Hence, if you don’t meet exact criteria, no matter how qualified you think you are, it’s why you’re being pushed aside. If a recruiter today, dared put you forward as a candidate meeting few elements that a client demanded—he or she would be shunned next time around as well. It matters not if the client suffers from an impaired reality and can’t see the forest through the proverbial.
Then what about internal recruiters?
Why is it so hard to gain an interview when jobs are sourced in-house too?
Contrary to what you’ve studied in HR, there’s rarely any given science or rationale to a company’s recruitment processes—particularly at entry levels. If I’m wrong then image consultants wouldn’t exist, employment discrimination would be as rare as polio and luck would be the sole realm of casinos.
As you climb the HR ladder you’ll soon realise that the graduate program candidates you sweat over one year, will likely be retrenched in another; if they haven’t first flown the coop. This is all the more so today, with the advent of the great, hardly capitalist, behemoth called “Cheaper China”.
HR managers are more than ever, facilitative cost cutters. Few HR departments practice any form of succession planning—few ever have—and it remains absolutely unheard of below executive level. Massive effort though, goes into restructuring only to the see the rumps of departments later closed or offshored by line management.
Graduate recruitment therefore, tends to settle around two factors: a candidate’s grades and perceived personality—hardly ever one’s desire and rarely one’s succession potential.
The first is easy to measure; the latter remains massively subjective—at times tested via ridiculous “boot camps”. Yet, grades continue to rule the day in the traditional humanities and sciences. The antithesis of this, of course, is the recruiter biased against candidates with the best grades due to some whacky Weltanschauung of their own (look it up).
To put it all into perspective, while recruitment consultants focus on client specs, internal graduate recruiters work on quotas.
That leaves a real question doesn’t it?
Is it true that most great job opportunities are unadvertised and hidden?
I believe so. It’s why we come back to networking. Getting to know people outside the job-ad carousel is critical. It’s about creating genuine professional relationships at industry gatherings, social outings—and hitting the road.
As a raw grad back in the 80s I had no idea of the saying: “Always be selling”. Damn it if it isn’t true. In other words, in order to land a role: sell.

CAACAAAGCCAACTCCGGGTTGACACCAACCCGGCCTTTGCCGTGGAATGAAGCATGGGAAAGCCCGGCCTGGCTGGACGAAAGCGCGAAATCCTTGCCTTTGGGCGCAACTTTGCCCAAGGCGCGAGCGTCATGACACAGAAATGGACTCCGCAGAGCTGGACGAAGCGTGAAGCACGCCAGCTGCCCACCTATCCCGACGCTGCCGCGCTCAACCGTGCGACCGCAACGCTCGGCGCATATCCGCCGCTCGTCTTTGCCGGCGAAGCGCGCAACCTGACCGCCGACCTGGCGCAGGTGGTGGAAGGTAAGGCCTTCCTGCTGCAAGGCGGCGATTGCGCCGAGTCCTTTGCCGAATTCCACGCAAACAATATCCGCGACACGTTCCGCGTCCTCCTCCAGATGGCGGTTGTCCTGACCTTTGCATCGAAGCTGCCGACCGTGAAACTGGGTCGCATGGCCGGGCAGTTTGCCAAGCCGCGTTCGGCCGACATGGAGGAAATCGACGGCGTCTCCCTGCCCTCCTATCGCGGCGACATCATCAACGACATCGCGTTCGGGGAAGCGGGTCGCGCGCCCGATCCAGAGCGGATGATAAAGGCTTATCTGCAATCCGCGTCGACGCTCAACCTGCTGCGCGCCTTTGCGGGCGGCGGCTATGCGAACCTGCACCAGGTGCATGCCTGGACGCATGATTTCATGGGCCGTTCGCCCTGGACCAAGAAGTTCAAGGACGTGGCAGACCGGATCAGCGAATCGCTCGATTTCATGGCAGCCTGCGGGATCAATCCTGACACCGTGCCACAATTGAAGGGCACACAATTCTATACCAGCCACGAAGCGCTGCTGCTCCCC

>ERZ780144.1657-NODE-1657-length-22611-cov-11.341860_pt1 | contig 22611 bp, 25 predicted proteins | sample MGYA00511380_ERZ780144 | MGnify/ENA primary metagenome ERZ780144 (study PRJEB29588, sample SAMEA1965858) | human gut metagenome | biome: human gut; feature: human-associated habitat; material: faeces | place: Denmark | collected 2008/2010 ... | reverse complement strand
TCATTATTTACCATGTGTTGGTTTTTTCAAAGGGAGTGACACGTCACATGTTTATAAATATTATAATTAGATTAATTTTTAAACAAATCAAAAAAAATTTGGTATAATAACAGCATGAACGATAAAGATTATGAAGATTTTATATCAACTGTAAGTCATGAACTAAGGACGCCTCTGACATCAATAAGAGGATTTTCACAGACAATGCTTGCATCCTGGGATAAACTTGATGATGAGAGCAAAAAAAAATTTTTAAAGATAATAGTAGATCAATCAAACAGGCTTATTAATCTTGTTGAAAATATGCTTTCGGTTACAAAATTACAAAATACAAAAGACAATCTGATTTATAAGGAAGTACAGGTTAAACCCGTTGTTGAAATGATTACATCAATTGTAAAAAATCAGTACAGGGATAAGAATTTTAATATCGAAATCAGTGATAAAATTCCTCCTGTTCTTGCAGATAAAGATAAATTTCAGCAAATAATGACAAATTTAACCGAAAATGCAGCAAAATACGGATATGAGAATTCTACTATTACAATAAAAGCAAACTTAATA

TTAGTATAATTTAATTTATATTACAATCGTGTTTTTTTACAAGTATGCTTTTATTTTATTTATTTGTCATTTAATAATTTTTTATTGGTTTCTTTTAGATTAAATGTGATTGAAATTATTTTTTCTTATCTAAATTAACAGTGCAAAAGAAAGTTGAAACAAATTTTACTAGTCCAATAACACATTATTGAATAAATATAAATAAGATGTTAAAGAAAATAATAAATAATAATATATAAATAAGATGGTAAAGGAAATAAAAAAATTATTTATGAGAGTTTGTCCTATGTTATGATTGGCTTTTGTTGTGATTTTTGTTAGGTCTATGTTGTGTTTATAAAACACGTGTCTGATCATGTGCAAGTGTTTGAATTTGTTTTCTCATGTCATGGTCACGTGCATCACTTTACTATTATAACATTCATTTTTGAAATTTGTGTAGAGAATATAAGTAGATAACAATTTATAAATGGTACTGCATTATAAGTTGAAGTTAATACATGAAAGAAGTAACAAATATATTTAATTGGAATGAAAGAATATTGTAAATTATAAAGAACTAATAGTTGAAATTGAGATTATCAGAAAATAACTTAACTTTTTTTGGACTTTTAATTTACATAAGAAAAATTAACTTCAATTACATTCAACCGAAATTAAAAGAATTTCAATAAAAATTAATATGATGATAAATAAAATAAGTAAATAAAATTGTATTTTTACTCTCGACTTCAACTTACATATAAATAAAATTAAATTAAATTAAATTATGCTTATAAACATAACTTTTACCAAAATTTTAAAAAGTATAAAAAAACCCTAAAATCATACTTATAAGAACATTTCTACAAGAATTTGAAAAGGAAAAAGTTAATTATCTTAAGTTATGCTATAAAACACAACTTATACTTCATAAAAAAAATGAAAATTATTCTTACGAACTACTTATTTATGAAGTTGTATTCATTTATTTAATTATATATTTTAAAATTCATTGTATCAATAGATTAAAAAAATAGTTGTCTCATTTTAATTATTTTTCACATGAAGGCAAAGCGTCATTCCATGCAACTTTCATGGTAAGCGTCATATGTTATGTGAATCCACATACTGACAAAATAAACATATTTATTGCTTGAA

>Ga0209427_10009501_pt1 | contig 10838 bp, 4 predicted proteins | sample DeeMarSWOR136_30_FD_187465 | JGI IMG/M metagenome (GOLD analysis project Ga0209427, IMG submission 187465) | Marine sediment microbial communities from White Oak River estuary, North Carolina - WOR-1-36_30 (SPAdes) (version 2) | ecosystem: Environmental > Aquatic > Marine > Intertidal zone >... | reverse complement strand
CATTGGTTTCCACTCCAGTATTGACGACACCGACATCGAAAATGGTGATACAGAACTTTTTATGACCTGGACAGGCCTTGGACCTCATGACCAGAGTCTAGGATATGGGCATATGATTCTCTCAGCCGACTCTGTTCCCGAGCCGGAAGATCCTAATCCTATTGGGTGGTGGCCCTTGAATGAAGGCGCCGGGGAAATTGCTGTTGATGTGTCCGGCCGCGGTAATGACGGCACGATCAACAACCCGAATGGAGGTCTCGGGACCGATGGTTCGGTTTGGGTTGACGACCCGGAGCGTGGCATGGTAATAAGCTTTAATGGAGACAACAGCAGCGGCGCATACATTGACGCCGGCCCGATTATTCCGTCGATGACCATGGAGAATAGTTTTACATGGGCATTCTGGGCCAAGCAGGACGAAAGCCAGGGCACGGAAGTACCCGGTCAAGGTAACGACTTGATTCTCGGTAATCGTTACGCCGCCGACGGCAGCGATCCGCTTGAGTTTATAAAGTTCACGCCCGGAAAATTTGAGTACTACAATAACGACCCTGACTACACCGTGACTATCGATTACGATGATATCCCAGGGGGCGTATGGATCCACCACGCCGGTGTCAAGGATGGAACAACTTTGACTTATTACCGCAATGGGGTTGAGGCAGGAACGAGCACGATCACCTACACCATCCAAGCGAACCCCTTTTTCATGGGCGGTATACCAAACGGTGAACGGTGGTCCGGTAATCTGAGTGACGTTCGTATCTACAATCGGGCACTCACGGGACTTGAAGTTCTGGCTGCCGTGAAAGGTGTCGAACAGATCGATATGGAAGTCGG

In life you oftentimes have to make opportunities happen and like everything worthwhile it takes a long-term investment.
But is all this, doom and gloom? Not at all: ask any Wall Street veteran. They’ll tell you that opportunities exist everywhere; you just have to grab them. Looking for a job is no different to running a business.
That means, it’s going to be hard work. Businesses require customers; jobseekers need employers. Rarely does a customer approach a business without internalizing some sort of marketing or seeing a difference. Why then should an employer approach you without first experiencing your brand?
Which of course leads to a final truth
Business is synonymous with rejection.
It’s like: No. No. Let me see. No. How much? Yes. Ergo, looking for a job. For this reason, you’ll be more relaxed once you embrace rejection.
Remember, the no’s you want shouldn’t be coming from pro forma resumes going en mass to everyone. Sure, you may get an interview or two—and you can definitely land a job that way. But will it be the company you want? And how genuine will you be in addressing its specific needs at interview?
Once again, you want to research the right companies, knock on the right doors and make the right pitches.
Good luck with your business’s goals! I hope I’ve helped in a modest way.
Keep posting your questions and comments on professional sites like AHRI and AHRI LinkedIn. I think it shows great initiative; more importantly, it reflects you’re not scared to show your face. And you never know: perhaps a sponsor will see your difference.
© 2015 Adam Parker. You’ve just read a Parkerpinion.
Main picture: Corporate window on Central Park, NY, author’s photo.